“BAKKT will continue to become an institutional household name, due to their association with ICE. As volumes grow, this will expedite even faster future growth.”
Prominent crypto analyst on Twitter “Dave the Wave” also told Cointelegraph that Bakkt’s options launch would funnel more institutional money into crypto markets. The analyst explained that the boost in liquidity could reduce volatility, leading to an eventual rise in prices.
Joseph Edwards, head of research for Enigma Securities, an institutional and corporate-facing over-the-counter crypto firm, told Cointelegraph that regulated Bitcoin options will benefit the industry long term:
“In the short term, while we’re optimistic and we see greater and quicker utility than was the case for the monthly futures release, we suspect that the markets still have September’s lesson in memory and that it will be unlikely to move the needle either way.”
While Edwards takes a dim view of the service that Bakkt is currently offering, he admitted that the discrepancy in volumes since the platform’s launch could come down to low usage from day traders, adding that, “What Bakkt currently offers in terms of its futures product does not provide game-changing utility.”
For Edwards, although the ripples from the Chinese government’s shift on blockchain might have had an immediate effect, it could be unwise to assume that institutional investment will be similarly impacted:
“We are taking a wait-and-see approach here, and would caution against assuming too much too quickly. The real implications for development are more likely going to be felt in the 1–3 year timespan than right away; we see it as fairly neutral for institutional interest in the short term.”
Bakkt pairs up with Starbucks
Although most of Bakkt’s commercial services have targeted institutional investment, the firm announced its entrance into the mobile payments sector with a new app-based project. Building on the momentum of the record volumes witnessed in its Bitcoin futures platform, the company announced in an Oct. 28 blog post that it would launch an app to help customers “unlock the value of digital assets.”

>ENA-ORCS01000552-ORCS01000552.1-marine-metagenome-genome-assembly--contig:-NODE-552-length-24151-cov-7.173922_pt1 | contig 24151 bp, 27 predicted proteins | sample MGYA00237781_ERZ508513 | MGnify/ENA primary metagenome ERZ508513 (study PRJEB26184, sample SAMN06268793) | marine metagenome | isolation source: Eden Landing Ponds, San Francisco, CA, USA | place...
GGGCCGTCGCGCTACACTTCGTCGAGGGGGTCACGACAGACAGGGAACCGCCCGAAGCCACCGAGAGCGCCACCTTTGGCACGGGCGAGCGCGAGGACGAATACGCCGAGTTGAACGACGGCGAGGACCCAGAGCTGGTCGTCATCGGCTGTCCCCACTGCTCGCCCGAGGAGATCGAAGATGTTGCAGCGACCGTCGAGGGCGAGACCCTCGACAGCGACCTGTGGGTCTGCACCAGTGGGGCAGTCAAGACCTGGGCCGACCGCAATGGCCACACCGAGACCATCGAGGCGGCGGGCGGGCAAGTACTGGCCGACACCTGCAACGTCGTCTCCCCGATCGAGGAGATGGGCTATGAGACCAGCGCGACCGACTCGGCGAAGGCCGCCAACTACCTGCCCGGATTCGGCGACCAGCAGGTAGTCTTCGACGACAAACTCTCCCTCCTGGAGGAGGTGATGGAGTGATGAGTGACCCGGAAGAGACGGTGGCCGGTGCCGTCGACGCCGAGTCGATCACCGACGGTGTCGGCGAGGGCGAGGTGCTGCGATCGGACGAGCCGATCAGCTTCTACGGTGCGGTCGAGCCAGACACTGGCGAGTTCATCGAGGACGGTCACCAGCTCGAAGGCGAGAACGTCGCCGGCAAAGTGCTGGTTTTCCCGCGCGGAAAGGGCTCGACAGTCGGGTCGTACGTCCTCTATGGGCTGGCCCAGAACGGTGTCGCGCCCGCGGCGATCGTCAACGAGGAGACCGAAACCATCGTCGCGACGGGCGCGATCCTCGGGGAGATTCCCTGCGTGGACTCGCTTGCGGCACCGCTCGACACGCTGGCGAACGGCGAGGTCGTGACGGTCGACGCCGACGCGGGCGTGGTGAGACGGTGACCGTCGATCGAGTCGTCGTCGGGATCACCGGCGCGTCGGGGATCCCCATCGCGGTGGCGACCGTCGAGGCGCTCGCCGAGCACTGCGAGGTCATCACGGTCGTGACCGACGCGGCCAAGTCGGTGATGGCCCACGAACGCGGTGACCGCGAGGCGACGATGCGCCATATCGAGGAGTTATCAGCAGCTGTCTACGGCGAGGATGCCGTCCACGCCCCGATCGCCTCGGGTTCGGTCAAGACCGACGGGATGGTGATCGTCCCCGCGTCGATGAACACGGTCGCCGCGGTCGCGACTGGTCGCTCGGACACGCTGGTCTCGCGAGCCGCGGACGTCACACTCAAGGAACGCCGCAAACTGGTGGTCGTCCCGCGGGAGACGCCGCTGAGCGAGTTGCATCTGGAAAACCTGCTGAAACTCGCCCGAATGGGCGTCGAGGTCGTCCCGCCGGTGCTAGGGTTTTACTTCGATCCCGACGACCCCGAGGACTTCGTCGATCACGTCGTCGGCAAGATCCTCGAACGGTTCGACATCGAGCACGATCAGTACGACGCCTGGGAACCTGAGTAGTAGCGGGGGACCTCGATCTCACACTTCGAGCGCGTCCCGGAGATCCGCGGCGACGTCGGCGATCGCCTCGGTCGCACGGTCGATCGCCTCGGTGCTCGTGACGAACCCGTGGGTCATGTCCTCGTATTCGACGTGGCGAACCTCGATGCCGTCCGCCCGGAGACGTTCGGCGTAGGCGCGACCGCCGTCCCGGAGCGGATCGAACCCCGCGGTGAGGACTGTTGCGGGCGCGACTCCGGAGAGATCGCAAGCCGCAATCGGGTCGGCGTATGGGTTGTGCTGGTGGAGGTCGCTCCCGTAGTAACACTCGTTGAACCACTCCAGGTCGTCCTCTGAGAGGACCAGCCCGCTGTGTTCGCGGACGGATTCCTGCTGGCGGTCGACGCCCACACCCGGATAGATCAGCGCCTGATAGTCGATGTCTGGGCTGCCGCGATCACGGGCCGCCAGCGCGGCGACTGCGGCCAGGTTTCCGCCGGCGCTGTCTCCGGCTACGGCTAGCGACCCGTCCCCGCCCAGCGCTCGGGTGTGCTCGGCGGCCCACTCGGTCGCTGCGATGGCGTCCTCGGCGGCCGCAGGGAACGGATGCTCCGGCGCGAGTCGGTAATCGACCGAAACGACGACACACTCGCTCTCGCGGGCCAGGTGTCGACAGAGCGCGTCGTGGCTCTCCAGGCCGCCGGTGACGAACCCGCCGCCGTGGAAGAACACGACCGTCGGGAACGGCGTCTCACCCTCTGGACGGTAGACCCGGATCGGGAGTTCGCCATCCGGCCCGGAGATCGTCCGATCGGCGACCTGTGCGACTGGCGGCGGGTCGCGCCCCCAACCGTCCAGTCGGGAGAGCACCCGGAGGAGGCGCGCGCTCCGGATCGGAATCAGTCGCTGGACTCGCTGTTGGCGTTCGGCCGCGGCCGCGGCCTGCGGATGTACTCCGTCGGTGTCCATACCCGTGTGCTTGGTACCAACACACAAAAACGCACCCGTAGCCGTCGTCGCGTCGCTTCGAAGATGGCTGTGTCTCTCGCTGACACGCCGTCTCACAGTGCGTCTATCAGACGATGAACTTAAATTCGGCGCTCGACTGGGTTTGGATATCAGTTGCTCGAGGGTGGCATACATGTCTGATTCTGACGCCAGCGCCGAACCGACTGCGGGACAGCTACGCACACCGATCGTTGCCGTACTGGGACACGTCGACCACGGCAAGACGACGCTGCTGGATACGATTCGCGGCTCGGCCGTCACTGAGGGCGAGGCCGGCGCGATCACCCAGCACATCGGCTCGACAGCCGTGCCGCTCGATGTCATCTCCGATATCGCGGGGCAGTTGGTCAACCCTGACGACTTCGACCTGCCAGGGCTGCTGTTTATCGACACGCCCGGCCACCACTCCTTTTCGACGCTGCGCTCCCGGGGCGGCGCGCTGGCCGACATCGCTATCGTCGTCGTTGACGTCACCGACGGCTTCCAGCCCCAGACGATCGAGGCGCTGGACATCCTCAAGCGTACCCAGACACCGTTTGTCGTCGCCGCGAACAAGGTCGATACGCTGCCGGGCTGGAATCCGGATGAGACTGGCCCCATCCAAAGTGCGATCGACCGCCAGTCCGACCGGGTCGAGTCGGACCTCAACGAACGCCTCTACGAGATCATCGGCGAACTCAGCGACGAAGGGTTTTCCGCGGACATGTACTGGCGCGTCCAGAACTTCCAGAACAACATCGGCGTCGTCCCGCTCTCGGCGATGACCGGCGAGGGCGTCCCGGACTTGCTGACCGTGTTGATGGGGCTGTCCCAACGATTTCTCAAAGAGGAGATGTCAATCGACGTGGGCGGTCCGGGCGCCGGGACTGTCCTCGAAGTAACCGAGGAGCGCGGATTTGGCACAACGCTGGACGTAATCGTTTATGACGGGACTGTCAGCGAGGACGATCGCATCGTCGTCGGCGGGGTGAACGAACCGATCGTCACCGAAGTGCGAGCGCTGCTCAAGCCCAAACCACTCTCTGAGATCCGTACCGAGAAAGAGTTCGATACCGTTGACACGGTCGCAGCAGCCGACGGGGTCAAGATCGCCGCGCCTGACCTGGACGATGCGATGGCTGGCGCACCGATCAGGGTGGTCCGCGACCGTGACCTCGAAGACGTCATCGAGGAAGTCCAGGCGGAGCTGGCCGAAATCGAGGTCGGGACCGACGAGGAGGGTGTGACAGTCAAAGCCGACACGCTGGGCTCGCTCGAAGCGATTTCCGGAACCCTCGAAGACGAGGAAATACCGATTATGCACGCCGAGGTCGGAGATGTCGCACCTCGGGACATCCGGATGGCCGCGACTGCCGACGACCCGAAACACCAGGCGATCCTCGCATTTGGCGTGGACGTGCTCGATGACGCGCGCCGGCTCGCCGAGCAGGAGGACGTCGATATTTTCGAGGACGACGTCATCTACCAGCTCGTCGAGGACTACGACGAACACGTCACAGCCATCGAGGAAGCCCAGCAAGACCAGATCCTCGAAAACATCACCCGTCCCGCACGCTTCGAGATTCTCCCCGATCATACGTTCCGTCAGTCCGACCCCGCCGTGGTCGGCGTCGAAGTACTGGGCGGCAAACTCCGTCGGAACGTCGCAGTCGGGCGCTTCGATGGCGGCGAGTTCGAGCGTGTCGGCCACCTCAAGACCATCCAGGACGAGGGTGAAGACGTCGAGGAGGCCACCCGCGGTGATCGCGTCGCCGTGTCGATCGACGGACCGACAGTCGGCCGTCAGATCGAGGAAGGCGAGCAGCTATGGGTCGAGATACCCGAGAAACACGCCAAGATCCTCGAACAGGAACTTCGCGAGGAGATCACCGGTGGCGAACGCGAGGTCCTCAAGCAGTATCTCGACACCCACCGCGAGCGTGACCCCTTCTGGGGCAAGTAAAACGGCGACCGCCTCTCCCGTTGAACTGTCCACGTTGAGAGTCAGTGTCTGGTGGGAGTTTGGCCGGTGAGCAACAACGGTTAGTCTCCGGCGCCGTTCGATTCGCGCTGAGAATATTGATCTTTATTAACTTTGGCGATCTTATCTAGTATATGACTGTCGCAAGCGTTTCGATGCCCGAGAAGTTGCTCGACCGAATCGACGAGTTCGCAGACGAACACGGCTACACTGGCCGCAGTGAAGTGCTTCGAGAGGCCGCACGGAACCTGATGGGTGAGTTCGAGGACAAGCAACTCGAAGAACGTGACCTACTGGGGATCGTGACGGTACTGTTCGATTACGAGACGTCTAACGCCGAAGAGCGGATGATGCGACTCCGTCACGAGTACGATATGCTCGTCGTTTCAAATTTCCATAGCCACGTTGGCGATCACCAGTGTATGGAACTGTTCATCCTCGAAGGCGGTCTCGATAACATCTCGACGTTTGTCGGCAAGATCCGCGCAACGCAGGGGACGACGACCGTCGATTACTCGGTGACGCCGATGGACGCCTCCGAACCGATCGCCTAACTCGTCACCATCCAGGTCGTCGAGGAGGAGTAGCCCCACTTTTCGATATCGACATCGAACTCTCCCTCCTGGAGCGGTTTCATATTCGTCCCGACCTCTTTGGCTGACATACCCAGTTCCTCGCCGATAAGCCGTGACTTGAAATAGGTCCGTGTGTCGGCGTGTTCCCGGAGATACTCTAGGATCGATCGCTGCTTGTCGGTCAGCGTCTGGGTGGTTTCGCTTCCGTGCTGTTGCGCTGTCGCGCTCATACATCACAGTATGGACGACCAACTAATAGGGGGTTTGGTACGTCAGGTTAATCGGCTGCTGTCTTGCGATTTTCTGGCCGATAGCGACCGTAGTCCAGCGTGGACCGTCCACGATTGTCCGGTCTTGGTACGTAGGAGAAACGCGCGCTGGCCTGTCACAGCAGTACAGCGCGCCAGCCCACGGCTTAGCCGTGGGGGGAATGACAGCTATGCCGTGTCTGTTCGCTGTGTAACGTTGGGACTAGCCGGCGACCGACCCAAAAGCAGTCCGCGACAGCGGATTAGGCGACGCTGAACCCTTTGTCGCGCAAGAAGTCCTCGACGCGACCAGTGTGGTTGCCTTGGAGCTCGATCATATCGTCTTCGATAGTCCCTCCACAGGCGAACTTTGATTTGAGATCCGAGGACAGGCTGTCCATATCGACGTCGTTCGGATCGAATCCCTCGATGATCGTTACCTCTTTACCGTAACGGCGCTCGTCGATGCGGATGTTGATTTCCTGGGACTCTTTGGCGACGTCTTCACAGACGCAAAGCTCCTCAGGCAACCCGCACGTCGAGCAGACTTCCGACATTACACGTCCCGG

Thin on substance but big on ambition, the announcement revealed that the coffee behemoth Starbucks would accept digital payments in its stores. Starbucks’ vice president of partnerships and payments, Maria Smith, said:
“Starbucks will play a pivotal role in developing practical, trusted and regulated applications for consumers to convert their digital assets into US dollars for use at Starbucks.”
It remains unclear exactly how Bakkt will exchange digital assets into USD at points-of-sale. Smith indicated that the system for Starbucks Rewards, which has around 15 million members, could serve as a template for the payments scheme. Mike Novogratz, head of cryptocurrency merchant bank Digital Galaxy, tweeted his view that the venture from Bakkt and Starbucks is a sign that crypto acceptance is just around the corner:
“Follow this space. I.e., this is a big deal. Crypto acceptance is coming. Bakkt to launch consumer app in the first half of 2020; will test product with Starbucks.”
Joe Weisenthal, editor of Bloomberg Business and prominent finance commentator, criticized Novogratz’s tweet, commenting that coffee can already be bought with a wide range of payment systems and that the introduction of a crypto option was unlikely to change anything, saying: “I disagree. It is incredibly easy to buy coffee these days with a range of payment systems, and I can’t fathom how or why a crypto-based system will improve anything.”